Monday, February 2, 2009


I GOT YA ‘QUALIFICATIONS’ RIGHT HEA: Despite a valiant challenge from rookie Councilperson Lani Kawahara the man who allegedly and arguably was one of those most responsible for facilitating and allowing the inaction and cover-up leading to the Ka Loko dam disaster has received council approval to fill an “environmental” slot on the planning commission.

Hartwell Blake, who served as Mayor Maryanne Kusaka’s County Attorney during the “grubbing and grading” scandal and hearings in the late 90’s and early ‘00’s, was unanimously approved by the council last Wednesday despite Blake’s complicity in Kusaka’s squelching of complaints against Jimmy Pflueger and Blake’s legal support of the Department of Pubic Works’ (DPW) contention that they couldn’t gain access to inspect Pflueger’s properties.

As County Attorney Blake testified before the council numerous times in support of Kusaka’s and the DPW’s positions at the time that there was nothing they could do and had no right to go in and inspect without permission from Pflueger.

Kusaka recently testified before a grand jury that returned a murder indictment against Pflueger and it is believed – and has been reported- that she most likely received some form of immunity in doing so.

That followed many reports of her attempts to obstruct justice and ban DPW’s inspectors from looking into complaints against Pflueger and against developer Tom McCloskey who was also being investigated for grubbing and grading violations on his north shore properties at the time.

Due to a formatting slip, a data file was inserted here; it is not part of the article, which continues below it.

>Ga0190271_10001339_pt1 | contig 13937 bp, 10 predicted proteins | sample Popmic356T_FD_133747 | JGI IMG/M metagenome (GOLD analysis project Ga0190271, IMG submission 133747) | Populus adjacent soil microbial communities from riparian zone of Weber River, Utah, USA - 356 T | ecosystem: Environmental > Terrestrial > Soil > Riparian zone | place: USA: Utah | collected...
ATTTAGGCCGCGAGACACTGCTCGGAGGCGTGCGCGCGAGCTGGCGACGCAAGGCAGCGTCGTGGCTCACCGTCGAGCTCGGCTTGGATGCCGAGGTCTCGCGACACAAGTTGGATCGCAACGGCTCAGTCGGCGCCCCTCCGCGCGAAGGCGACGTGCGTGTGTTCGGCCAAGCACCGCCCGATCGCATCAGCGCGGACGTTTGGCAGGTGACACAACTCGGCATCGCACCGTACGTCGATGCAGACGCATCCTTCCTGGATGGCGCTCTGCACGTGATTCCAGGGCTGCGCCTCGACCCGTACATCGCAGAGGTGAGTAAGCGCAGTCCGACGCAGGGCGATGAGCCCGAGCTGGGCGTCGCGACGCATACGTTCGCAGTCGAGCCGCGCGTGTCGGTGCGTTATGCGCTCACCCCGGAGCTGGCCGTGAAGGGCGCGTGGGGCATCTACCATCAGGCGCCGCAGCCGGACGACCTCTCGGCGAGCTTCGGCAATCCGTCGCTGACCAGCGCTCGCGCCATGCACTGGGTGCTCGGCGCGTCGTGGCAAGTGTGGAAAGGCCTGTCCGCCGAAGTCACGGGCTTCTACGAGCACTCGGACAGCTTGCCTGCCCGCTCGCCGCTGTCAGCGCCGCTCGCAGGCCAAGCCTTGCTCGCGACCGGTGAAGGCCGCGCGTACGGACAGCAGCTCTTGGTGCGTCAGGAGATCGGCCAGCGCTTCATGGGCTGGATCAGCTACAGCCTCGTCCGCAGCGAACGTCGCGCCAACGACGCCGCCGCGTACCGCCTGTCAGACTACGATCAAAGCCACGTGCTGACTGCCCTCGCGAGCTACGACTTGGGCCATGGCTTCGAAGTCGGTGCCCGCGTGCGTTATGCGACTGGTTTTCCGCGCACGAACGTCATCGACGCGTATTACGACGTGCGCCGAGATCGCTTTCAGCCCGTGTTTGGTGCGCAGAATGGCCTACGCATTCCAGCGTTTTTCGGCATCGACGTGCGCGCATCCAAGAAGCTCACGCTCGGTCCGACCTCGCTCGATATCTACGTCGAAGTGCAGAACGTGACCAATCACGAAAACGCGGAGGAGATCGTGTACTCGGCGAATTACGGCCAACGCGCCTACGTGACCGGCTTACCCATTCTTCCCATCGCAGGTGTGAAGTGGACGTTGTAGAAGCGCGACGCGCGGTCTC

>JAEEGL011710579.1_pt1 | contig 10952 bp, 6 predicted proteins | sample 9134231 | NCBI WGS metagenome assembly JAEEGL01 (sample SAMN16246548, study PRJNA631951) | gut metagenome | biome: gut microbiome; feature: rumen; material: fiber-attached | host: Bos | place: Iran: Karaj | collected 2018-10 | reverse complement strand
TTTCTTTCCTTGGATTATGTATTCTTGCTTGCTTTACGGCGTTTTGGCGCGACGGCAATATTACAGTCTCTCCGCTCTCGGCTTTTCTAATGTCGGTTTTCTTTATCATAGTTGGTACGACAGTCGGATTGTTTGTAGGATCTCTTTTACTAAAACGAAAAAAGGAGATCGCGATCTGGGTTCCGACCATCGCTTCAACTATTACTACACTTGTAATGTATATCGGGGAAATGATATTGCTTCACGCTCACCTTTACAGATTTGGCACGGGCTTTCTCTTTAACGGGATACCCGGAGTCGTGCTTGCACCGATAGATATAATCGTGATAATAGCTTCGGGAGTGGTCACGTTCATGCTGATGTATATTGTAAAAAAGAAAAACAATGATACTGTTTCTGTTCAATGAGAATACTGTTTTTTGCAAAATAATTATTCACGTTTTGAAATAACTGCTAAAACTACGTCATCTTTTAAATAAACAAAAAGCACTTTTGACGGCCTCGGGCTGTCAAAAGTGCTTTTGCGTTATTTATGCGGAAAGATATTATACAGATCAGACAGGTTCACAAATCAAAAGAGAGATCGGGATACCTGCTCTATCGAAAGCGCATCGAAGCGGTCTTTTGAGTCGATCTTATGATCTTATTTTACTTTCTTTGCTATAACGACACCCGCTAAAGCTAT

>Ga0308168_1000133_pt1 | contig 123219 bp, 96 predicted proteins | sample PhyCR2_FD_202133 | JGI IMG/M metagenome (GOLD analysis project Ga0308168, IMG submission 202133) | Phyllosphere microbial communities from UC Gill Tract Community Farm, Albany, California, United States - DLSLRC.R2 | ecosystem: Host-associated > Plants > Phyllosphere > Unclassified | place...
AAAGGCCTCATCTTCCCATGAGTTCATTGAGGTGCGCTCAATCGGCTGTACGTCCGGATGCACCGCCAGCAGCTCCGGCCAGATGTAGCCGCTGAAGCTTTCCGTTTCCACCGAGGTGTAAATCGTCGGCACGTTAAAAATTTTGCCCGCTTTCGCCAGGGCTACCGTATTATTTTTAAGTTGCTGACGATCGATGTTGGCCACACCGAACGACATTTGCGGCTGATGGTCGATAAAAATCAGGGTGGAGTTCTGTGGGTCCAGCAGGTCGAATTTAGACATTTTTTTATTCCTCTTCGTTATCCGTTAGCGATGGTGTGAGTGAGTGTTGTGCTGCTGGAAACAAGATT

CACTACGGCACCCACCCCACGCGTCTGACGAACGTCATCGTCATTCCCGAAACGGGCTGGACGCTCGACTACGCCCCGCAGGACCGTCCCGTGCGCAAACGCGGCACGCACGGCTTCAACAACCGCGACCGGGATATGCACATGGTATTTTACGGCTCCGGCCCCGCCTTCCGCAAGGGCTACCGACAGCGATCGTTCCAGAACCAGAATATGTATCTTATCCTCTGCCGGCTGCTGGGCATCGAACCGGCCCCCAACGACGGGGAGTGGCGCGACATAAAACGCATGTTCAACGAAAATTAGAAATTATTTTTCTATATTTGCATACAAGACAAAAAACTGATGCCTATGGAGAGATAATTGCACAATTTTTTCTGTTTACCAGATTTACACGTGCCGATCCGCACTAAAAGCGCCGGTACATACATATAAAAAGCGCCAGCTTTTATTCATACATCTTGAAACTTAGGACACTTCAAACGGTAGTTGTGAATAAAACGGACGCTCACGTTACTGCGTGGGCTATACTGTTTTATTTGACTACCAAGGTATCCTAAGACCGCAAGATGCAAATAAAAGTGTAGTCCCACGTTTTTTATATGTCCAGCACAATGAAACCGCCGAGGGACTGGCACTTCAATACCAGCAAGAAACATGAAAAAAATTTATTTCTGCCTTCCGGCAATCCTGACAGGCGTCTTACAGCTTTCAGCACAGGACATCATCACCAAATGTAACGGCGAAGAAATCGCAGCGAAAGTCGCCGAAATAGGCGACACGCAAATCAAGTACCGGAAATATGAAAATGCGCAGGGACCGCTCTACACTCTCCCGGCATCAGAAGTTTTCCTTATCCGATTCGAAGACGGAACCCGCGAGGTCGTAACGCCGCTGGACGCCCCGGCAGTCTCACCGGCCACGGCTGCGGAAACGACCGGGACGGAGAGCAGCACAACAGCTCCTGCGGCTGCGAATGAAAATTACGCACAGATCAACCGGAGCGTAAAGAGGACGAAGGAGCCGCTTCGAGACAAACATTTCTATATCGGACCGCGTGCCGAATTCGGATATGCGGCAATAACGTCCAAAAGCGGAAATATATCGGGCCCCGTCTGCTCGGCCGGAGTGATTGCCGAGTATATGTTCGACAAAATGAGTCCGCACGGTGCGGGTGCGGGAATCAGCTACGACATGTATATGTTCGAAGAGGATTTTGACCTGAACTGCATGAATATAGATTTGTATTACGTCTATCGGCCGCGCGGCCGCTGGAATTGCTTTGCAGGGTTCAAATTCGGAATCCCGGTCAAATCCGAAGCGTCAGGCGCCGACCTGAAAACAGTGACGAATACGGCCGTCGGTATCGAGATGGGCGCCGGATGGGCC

Kaua`i has a system unique in the islands for selecting planning commissioners, with two each coming from the environmental, labor and business communities as well as one “at-large”. according to the county charter.

Blake’s nomination to fill an “environmental” slot was a real head scratcher for Kawahara who questioned not his integrity or ability to do a good job as a commissioner but his environmental credentials.

“Hartwell is a very good man- no one can argue with that” said Kawahara saying she had no doubt that he sees himself as an environmentalist after he cited his Hawaiian upbringing and values

But Kawahara questioned Blake’s credentials .”by education, training occupation or experience” as the charter requires, since he had never worked with or been a member of any of the organized environmental groups or even worked for any environmental causes in the community.

She also said she was concerned that neither Blake nor Mayor Bernard Carvalho who nominated Blake had apparently reached out to any environmental groups or individual environmentalists on the island in seeking someone for the open environmental slot.

“I think it’s important to represent or at least be aware of what others in the environmental community are concerned about” she said “If you go by the component of ‘participation with environmental groups’ there’s not a strong connection there.”

Kawahara urged Blake and the mayor to “reach out” to those in the environmental community on the island.